Share this story...
Sawant, Amazon tax, coronavirus, Seattle, durkan
Latest News

Kshama Sawant: Amazon tax ‘only thing’ that can rescue Seattle economy

The push for an Amazon tax renews again in 2020. (AP Photo/Elaine Thompson,File)

Seattle City Councilmember Kshama Sawant is continuing her push to pass a tax on big businesses as a means for providing coronavirus relief.

Sawant pushes Amazon tax to raise $500 million for coronavirus relief

Sawant is co-sponsoring the bill with Councilmember Tammy Morales, having first proposed the tax on roughly 800 Seattle companies in February. Back then, it was about pushing businesses like Amazon to pay their fair share, so to speak. Now, Sawant sees it as necessary for the survival of Seattleites struggling during the ongoing outbreak.

“The attitude you need to focus on is how selfish and just deeply obscene this idea that big business has that they should not pay a dime, and somehow working people should pay for this crisis,” she told KIRO Radio’s Dave Ross. “We’re going have to pick a side, because somebody is going to pay for this crisis.”

The bill would levy a 1.3% tax on the top 2% of Seattle businesses measured by payroll. Using that money, the city would then distribute a series of $500 checks to members of the population hit hardest by the virus. After the outbreak is over, the tax would then fund affordable housing and Green New Deal policies.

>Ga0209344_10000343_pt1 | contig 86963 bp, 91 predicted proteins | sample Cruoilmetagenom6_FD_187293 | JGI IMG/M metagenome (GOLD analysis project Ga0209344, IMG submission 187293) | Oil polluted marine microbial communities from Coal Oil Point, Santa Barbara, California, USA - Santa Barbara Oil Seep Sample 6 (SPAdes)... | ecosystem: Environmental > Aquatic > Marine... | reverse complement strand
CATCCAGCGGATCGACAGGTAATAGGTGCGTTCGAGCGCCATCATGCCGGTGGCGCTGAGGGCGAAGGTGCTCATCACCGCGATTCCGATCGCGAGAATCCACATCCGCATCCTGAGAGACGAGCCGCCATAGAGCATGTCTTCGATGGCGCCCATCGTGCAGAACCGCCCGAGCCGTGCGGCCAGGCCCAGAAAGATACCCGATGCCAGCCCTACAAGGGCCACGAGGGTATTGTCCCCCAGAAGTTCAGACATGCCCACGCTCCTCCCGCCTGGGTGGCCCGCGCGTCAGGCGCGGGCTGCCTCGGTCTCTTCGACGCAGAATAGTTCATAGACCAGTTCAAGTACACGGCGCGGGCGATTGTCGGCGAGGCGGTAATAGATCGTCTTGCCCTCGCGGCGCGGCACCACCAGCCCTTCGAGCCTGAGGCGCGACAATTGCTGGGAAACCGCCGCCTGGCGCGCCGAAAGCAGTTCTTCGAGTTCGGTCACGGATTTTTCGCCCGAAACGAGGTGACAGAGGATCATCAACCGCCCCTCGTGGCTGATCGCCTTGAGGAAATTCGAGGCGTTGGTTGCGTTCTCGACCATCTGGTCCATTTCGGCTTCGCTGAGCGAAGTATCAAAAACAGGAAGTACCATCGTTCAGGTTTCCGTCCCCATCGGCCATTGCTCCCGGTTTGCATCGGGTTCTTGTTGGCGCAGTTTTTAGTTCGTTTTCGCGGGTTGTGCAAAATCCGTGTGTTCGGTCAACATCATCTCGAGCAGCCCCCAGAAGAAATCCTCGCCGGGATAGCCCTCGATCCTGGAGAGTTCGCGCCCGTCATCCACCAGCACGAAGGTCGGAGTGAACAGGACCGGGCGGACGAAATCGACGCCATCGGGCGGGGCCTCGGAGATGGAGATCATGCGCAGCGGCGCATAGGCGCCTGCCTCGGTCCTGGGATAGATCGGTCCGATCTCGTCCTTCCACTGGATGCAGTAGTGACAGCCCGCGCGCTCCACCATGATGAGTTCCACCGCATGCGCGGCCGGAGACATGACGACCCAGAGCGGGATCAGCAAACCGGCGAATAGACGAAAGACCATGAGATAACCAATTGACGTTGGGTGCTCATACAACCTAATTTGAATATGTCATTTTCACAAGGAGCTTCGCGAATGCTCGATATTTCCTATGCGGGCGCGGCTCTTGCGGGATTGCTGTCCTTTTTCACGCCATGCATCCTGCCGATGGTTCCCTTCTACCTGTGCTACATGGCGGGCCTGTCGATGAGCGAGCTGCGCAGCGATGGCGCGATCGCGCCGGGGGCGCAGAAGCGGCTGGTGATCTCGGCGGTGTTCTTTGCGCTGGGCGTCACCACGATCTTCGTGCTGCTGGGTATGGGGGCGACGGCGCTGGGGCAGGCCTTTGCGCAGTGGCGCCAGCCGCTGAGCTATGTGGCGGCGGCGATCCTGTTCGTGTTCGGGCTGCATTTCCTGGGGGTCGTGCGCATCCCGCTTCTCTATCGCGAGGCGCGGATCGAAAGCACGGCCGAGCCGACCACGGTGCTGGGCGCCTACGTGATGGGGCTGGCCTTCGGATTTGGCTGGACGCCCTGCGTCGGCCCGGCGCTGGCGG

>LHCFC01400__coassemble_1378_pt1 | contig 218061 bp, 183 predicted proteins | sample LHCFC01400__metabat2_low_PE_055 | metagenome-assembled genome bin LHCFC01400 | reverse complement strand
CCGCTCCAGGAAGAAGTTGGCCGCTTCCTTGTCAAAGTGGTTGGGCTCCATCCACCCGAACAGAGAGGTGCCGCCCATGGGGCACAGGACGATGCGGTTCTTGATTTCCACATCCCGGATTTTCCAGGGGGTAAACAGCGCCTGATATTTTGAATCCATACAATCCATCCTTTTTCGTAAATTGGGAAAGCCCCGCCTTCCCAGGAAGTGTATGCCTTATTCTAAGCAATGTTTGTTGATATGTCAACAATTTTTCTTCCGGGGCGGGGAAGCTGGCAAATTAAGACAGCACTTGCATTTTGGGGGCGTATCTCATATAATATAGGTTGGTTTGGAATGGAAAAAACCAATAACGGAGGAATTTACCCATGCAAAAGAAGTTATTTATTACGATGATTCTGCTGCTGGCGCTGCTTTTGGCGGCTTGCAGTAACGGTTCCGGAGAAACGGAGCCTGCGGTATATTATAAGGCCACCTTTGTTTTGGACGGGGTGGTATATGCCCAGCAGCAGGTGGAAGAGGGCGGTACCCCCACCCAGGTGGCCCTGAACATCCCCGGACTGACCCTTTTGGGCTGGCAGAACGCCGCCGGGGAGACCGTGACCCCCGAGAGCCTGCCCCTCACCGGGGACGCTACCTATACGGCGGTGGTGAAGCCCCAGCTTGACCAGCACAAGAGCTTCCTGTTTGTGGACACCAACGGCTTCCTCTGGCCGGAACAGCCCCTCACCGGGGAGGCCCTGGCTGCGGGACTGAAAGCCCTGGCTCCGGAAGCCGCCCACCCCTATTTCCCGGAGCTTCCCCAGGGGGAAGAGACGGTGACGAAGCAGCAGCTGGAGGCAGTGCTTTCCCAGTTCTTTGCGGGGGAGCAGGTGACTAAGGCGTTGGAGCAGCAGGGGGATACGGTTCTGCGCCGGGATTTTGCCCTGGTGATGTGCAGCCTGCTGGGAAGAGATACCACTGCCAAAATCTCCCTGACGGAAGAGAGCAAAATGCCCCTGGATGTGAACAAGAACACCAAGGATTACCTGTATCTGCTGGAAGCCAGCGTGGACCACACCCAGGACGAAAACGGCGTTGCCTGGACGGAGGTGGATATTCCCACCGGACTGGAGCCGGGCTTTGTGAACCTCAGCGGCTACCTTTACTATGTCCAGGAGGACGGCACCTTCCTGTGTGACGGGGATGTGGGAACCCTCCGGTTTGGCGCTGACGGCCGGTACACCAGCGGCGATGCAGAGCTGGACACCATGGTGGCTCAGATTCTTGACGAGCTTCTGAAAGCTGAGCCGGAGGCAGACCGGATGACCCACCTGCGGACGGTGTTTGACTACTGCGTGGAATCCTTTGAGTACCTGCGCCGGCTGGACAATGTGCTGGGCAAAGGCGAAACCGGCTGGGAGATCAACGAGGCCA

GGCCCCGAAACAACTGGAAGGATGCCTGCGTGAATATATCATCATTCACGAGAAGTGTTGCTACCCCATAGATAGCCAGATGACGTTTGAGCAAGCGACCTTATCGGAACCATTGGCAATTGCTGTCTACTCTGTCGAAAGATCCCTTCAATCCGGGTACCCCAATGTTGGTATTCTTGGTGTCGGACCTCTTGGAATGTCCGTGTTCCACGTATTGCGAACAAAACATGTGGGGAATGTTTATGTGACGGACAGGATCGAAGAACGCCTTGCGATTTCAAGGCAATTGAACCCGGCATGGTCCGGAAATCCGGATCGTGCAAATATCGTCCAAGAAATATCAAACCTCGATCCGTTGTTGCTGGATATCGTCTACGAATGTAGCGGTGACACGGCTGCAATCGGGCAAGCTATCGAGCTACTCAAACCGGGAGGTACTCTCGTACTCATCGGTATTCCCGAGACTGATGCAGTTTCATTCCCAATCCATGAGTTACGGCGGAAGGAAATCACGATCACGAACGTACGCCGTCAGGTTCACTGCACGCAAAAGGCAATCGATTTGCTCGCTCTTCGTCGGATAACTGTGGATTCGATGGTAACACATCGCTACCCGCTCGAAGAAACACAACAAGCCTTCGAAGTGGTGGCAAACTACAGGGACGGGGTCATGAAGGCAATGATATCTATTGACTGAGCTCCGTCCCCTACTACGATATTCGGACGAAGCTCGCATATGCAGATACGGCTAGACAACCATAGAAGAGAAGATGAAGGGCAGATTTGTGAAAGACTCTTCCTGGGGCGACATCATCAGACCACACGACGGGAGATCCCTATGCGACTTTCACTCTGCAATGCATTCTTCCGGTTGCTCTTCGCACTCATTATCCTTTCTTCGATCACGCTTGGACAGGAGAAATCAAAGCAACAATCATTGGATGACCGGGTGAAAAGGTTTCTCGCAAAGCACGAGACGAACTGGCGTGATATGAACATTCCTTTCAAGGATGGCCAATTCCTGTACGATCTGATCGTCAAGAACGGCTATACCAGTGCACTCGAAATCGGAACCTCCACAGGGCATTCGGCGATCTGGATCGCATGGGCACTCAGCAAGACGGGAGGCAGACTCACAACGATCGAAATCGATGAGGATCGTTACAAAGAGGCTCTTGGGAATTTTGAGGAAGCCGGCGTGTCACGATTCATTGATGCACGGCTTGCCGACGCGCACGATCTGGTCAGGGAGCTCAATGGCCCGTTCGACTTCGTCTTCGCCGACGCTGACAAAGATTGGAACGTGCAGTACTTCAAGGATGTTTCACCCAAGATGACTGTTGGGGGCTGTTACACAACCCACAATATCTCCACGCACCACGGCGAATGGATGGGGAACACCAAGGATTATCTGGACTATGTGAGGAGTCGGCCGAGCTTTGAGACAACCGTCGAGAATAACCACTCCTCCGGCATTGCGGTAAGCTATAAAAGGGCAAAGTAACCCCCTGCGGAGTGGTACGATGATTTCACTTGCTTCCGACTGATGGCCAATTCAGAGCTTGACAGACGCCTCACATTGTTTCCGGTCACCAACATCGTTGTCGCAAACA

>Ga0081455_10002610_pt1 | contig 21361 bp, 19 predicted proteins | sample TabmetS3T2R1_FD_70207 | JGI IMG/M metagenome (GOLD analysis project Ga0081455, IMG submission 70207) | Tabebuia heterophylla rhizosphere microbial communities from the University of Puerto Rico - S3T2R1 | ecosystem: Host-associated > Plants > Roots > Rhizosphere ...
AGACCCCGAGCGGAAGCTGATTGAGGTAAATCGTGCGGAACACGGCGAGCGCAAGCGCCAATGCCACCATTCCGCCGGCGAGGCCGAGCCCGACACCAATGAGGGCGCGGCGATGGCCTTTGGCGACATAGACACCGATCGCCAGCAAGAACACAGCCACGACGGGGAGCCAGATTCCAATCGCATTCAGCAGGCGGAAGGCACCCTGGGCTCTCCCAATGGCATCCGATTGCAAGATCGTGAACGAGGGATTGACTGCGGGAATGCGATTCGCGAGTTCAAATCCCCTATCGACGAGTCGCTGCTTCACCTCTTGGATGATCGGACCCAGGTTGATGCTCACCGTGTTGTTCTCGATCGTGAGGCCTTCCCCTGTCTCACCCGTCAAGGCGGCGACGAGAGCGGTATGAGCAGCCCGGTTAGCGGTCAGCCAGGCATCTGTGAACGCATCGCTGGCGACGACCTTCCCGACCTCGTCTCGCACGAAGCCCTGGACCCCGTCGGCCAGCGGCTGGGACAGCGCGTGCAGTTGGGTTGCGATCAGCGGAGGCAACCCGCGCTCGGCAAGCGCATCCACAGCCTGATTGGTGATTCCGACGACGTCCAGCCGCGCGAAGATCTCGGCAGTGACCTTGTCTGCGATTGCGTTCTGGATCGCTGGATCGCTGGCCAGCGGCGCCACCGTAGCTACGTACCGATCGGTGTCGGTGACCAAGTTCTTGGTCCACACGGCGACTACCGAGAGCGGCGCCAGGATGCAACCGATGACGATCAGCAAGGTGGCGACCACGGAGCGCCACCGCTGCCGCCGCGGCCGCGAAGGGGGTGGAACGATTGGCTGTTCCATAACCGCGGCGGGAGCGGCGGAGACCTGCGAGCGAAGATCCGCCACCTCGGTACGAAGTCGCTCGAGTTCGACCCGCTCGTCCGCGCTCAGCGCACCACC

Some have spoken out against the measure, including Mayor Jenny Durkan, as well as the Downtown Seattle Association (DSA), which has argued the tax is the last thing the city’s economy needs right now.

According to Sawant, though, it could actually help turn things around in the days ahead.

“As long as our city depends on regressive taxes and we have a recession, expect the budget to plummet, because the budget depends on working people going to work,” she detailed. “If working people are losing jobs in huge numbers, then you’re not going to have any money, and you have to cover that money somewhere. That has to come from where the money exists, and that is at the top — it is as simple as that.”

State lawmakers bring Seattle head tax battle to Olympia

Because it won’t begin collecting money until 2022, the measure will require the city to borrow money from other existing programs, and then use the tax to pay that money back later on with interest.

That being so, Sawant stresses the immediate need to provide relief.

“The only thing that can get the city’s economy right now out of this unprecedented recession that we’re heading into … is precisely what the Amazon tax (does),” she noted.

Listen to Seattle’s Morning News weekday mornings from 5 – 9 a.m. on KIRO Radio, 97.3 FM. Subscribe to the podcast here.

Most Popular